Hi, nhajo. Thanks for the comment. Hiring a fixer can certainly make things faster and easier for you and your representative. However, it can be a challenge to find one that will work for a reasonable price (especially knowing that you are overseas). We had some price quotes that were pretty unreasonable, so my wife and father-in-law have handled the processing. Although, it takes a lot of time and likely will require multiple trips back and forth from the BIR and other government offices. While it can differ from case to case, without a fixer you should be prepared for the process to take over a year (possibly two years).

    • profile image

      nhajo saguin 

      4 weeks ago

      Hi Eastward,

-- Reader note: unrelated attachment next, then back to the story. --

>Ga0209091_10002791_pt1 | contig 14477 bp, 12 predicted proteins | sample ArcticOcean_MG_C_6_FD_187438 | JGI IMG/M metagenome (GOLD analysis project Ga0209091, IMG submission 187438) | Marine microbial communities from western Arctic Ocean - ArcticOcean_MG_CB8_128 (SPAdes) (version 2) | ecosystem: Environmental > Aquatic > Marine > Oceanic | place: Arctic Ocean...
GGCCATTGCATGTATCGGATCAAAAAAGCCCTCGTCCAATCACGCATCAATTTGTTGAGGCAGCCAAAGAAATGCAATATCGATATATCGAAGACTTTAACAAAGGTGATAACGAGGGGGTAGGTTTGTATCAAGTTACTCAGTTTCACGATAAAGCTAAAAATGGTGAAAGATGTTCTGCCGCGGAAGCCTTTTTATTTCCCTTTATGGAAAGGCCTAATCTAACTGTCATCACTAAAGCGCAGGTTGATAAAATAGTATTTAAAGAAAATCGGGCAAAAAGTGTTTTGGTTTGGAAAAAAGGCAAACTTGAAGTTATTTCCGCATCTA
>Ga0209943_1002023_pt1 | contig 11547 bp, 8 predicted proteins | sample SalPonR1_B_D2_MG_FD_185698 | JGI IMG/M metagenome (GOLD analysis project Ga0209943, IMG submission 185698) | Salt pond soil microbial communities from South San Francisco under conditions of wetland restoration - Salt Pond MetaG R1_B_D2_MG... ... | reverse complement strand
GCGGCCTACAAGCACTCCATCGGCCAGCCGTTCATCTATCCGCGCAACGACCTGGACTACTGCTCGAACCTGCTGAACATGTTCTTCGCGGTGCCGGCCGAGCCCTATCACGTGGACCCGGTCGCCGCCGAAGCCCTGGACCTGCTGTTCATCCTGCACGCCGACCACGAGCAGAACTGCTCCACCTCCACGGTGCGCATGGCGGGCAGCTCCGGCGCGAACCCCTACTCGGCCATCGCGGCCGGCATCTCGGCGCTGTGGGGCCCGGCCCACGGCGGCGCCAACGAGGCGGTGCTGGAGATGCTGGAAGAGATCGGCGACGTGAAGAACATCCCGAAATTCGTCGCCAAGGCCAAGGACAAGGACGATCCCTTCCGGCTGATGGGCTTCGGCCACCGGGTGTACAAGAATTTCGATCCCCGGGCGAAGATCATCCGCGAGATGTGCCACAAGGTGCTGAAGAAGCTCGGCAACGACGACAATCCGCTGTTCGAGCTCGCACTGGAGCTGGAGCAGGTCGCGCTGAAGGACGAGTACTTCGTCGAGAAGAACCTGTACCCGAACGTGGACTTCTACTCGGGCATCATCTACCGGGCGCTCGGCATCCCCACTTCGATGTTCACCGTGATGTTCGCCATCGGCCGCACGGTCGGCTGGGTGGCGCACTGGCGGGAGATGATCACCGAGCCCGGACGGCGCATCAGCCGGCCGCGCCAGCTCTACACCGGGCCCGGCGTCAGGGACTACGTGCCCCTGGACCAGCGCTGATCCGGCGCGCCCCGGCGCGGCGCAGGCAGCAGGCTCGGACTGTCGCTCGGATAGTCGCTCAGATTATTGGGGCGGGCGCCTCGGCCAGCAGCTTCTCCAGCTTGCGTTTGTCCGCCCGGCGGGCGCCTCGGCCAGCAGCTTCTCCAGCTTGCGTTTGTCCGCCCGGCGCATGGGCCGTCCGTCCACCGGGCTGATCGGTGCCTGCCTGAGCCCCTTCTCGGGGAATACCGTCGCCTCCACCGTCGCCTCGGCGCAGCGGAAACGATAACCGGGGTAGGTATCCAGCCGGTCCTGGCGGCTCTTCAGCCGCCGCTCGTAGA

As I was browsing the website for some answers with my inquiries I found this thread. So recently, I just bought a property in PI (vacant lot). btw, I am a filipina from California. My husband and I bought this property to a teacher that happened to be the teacher of my mom. She's selling her lot because the lot was pawned in the bank, so she owed like P530k in the bank and we bought the property to her for P950k. We made a Memoramdum of Agreement with the seller, that we will pay her partially according to the conditions of the MOA we made, we want it to be legal and notarized. Unfortunately the attorney that looked the MOA that my husband made is saying that our MOA is like a Deed of sale so he was charging us P9,500 for the notarization of the MOA. So I told the seller and my representative ( SPA for my mom and aunt) to just not do the notarization of the moa if the atty. will charge us the same as deed of sale. We paid the 530k that the seller owed in the bank and we are just now waiting for the release of the title from the bank. And now, I am trying to find a real estate agent that will run as a fixer to do the process going to the bir, municipal hall to file everything. ( I don't know if it's worth it to hire an agent to help my representative run the paperworks FASTER and EASIER,so my mom doesn't have to keep going back to bir, etc. the agent will do that for them.) Or my representative can just it themselves to do all the paperworks. As soon as we get the title we will file the deed of sale and get notarize. So how long do you think it will take for the property to be under my name or how long will it take the process for the title to be mine? Thank you.